Editor's note: The Michelson Museum of Art extended permission to Resource Library to rekey and reprint the following article by David Karp. If you have questions or comments regarding the article, please contact the Michelson Museum of Art directly through either this phone number or web address:


Artists of the American West

September 7 - October 3, 2004



When the United States bought the Louisiana Territory 1803, a two-hundred-year-old love affair between the American West and the rest of the world began. Western landscapes and Native American life were drawn, painted and sculpted. The West was fictionalized in dime novels read by millions of Americans and Europeans and dramatized in Wild West Shows, in film and on radio. Indeed, the West is not just an American region; it is an American phenomenon. The hand-colored lithographs and woodcarvings in Artists of the American West capture the initial period of western exploration (1819-1877) and give a sense of why the West was so appealing.

The first period of the Western artist-explorer is characterized by the work of Euro-American and European male artists who documented the region's landscape, flora, fauna and Native American tribal cultures. These artists established three themes revisited by countless nineteenth-century western artists. Those themes, Native American portraits, village scenes, the buffalo hunt and the Rocky Mountain Landscape, are echoed in this exhibit. The government organized a variety of artists to capture impressions of the West and this exhibition includes a number of these artists.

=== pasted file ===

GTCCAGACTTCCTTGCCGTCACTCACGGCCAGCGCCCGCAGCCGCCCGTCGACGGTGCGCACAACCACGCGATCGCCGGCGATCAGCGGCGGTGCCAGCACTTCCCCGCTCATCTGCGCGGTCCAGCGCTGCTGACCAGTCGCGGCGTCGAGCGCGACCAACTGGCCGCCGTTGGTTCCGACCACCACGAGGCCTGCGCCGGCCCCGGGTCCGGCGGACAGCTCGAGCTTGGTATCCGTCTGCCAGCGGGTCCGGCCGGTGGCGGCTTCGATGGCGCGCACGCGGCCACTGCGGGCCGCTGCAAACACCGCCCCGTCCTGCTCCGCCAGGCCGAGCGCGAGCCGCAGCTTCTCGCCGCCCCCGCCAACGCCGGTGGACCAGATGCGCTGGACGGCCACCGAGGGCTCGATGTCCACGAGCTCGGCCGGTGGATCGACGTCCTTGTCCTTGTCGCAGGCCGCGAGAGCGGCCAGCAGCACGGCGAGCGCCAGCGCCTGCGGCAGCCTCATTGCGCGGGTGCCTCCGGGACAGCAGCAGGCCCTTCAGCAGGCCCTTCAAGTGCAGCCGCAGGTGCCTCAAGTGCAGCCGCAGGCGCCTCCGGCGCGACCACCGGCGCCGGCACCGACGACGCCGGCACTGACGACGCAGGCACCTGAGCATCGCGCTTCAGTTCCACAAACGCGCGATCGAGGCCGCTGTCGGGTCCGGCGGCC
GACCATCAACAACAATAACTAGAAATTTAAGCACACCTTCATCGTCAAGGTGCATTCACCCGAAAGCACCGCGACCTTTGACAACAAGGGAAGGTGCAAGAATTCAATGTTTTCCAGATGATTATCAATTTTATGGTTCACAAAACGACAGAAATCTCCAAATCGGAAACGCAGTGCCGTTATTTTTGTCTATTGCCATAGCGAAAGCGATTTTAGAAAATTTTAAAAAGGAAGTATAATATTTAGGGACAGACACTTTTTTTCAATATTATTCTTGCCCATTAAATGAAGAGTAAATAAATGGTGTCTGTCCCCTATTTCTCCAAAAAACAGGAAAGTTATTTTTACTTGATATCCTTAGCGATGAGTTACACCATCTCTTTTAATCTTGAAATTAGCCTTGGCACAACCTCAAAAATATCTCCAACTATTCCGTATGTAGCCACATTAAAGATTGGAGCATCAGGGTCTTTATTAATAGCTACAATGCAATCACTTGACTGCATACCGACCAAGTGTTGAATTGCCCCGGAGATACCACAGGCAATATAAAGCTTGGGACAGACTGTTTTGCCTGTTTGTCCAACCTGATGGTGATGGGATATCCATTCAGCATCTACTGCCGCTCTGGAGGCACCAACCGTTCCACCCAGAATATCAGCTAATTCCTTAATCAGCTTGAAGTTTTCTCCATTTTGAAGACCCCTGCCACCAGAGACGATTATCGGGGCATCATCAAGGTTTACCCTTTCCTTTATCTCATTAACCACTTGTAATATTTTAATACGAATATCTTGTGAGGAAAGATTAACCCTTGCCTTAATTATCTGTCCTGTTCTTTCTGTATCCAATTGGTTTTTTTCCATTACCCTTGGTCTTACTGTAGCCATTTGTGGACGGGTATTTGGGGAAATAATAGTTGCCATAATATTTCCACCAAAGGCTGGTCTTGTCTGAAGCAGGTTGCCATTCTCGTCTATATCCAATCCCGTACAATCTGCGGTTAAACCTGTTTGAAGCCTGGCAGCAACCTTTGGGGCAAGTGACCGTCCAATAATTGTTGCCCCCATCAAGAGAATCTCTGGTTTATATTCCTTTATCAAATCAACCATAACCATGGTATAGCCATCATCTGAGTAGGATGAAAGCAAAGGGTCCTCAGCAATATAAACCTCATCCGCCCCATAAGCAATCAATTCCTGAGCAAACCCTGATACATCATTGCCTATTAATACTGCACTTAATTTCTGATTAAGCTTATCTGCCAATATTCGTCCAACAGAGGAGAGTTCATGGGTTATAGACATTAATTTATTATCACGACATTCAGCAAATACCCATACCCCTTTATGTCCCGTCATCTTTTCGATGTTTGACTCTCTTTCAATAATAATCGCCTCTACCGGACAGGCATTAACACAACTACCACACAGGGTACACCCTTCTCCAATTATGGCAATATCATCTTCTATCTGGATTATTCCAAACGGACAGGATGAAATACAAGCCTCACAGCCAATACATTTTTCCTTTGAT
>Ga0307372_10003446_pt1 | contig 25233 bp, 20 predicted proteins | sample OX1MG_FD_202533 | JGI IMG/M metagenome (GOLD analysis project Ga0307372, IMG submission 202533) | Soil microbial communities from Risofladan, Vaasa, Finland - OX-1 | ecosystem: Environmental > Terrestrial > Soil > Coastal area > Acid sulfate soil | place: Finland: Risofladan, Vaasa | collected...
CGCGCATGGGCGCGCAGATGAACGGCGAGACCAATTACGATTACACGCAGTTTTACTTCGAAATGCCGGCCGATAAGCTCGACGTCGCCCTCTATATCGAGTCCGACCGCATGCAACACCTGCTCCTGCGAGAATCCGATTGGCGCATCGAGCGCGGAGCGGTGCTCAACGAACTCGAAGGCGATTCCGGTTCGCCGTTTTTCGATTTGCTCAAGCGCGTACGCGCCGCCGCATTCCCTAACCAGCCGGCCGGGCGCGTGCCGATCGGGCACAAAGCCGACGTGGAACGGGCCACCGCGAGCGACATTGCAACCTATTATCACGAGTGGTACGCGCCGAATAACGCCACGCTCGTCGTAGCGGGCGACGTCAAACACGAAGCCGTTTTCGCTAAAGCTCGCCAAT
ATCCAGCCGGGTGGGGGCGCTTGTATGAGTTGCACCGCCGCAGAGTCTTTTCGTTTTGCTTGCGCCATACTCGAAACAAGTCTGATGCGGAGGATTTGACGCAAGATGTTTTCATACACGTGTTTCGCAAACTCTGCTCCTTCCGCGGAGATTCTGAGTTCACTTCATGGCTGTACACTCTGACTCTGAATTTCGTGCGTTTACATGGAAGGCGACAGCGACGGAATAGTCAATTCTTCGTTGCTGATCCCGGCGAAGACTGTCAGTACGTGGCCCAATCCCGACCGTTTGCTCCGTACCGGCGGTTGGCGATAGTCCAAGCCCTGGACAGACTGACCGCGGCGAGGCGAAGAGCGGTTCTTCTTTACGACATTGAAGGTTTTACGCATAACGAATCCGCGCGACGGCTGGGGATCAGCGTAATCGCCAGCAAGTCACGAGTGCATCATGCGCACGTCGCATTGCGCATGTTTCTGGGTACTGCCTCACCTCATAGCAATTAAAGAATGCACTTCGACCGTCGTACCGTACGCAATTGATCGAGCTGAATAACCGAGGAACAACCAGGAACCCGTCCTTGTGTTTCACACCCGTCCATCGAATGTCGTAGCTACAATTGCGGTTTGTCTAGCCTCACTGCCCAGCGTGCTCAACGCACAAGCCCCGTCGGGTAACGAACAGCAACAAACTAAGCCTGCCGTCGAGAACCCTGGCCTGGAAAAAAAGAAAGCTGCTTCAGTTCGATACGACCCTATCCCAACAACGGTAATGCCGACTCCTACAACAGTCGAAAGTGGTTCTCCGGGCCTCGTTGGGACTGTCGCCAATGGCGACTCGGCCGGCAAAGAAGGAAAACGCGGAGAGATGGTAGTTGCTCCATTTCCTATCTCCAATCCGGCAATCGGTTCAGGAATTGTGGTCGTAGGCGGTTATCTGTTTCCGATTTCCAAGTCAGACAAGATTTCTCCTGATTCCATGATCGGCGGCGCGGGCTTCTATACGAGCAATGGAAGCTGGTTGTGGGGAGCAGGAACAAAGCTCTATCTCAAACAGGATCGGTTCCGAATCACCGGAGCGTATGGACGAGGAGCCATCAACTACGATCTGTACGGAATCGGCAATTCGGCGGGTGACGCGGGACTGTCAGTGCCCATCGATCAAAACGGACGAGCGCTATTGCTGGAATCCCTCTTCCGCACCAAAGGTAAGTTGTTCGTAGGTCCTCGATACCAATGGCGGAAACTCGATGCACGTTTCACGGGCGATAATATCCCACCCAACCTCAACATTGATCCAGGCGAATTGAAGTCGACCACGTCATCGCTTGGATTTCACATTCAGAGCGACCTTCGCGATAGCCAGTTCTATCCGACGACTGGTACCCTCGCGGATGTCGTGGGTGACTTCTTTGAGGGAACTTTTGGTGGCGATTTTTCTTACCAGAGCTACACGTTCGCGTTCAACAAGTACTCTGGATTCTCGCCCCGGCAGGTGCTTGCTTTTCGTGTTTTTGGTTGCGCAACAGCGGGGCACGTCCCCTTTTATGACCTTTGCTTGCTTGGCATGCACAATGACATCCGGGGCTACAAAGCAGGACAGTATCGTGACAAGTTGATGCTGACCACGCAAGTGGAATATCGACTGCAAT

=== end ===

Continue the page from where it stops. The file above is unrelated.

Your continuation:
James Otto Lewis' early 1820's depiction of the View of the Great Treaty Held at Prairie Due Chien revealed a treaty meeting dominated by the American flag. Seth Eastman, an officer and drawing teacher at West Point, was commissioned to paint images for the House of Representatives. The Office of Indian Affairs hired Charles Bird King, to capture portraits of Native American dignitaries as they visited the U. S. capital. His images were the best-known representations of native peoples until the 1860's.